There is more about the research in a March 29, 2017 article by Sarah Boseley for The Guardian,

Bill Kochevar, 53, has had electrical implants in the motor cortex of his brain and sensors inserted in his forearm, which allow the muscles of his arm and hand to be stimulated in response to signals from his brain, decoded by computer. After eight years, he is able to drink and feed himself without assistance.

“I think about what I want to do and the system does it for me,” Kochevar told the Guardian. “It’s not a lot of thinking about it. When I want to do something, my brain does what it does.”

The experimental technology, pioneered by the Case Western Reserve University in Cleveland, Ohio, is the first in the world to restore brain-controlled reaching and grasping in a person with complete paralysis.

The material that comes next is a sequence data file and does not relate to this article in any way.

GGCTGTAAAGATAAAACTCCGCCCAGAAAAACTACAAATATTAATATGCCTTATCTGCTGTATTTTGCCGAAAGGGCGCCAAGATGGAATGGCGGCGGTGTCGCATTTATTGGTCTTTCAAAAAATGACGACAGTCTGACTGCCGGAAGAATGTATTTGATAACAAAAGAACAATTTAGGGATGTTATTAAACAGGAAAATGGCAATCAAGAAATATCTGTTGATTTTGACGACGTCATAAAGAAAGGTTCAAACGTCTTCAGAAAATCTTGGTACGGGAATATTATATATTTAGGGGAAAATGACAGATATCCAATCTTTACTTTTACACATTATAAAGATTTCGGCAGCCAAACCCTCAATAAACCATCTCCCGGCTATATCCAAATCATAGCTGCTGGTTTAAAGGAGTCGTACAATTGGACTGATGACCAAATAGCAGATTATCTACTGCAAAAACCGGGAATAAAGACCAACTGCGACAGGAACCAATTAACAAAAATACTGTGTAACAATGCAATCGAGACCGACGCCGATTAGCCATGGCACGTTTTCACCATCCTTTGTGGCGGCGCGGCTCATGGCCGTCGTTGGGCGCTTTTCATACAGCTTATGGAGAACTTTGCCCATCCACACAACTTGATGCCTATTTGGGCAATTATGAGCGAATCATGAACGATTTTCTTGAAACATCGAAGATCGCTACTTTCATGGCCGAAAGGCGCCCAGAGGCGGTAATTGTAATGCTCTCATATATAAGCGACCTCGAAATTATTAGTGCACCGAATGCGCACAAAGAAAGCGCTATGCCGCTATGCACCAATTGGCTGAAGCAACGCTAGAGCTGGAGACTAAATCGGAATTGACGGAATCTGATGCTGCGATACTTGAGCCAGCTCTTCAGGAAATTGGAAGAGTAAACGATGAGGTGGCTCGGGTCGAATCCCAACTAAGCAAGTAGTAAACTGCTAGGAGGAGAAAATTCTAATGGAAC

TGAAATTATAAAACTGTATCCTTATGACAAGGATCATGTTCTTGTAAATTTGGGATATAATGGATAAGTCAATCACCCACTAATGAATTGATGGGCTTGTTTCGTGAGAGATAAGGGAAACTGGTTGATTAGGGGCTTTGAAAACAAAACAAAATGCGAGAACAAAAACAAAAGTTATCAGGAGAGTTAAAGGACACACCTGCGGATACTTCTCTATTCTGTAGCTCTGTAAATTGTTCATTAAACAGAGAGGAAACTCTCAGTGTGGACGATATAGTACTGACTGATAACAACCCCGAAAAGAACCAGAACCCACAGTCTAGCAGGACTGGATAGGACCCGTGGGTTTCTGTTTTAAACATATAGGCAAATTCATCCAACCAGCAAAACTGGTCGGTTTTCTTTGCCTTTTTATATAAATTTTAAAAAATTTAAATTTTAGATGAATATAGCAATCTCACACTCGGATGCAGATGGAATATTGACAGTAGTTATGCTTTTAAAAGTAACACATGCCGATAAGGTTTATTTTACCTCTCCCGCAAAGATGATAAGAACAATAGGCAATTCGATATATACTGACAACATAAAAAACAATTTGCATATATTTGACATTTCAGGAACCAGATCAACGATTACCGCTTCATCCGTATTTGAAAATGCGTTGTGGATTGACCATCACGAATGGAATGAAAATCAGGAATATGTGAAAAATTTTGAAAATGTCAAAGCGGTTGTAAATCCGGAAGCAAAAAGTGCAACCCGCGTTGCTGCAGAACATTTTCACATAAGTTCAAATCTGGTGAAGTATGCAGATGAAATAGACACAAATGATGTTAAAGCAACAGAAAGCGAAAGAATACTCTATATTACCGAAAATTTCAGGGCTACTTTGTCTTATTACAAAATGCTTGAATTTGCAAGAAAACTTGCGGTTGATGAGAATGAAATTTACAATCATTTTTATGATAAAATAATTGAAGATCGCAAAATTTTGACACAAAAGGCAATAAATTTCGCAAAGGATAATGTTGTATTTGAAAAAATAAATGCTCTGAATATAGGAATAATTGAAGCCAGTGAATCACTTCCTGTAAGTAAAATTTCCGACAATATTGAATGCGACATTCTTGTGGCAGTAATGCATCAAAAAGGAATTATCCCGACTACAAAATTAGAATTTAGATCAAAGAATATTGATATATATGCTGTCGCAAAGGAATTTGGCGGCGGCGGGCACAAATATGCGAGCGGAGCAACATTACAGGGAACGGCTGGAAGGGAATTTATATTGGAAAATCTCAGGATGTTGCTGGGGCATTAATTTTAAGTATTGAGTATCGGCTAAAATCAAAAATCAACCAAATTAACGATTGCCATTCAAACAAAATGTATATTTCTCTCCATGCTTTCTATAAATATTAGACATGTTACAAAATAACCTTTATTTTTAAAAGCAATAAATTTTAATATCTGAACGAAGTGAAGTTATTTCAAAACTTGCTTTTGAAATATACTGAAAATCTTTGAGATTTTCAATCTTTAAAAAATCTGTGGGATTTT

For now, the process is relatively slow, but the scientists behind the breakthrough say this is proof of concept and that they hope to streamline the technology until it becomes a routine treatment for people with paralysis. In the future, they say, it will also be wireless and the electrical arrays and sensors will all be implanted under the skin and invisible.

A March 28, 2017 Lancet news release on EurekAlert provides a little more technical insight into the research and Kochevar’s efforts,

Although only tested with one participant, the study is a major advance and the first to restore brain-controlled reaching and grasping in a person with complete paralysis. The technology, which is only for experimental use in the USA, circumvents rather than repairs spinal injuries, meaning the participant relies on the device being implanted and switched on to move.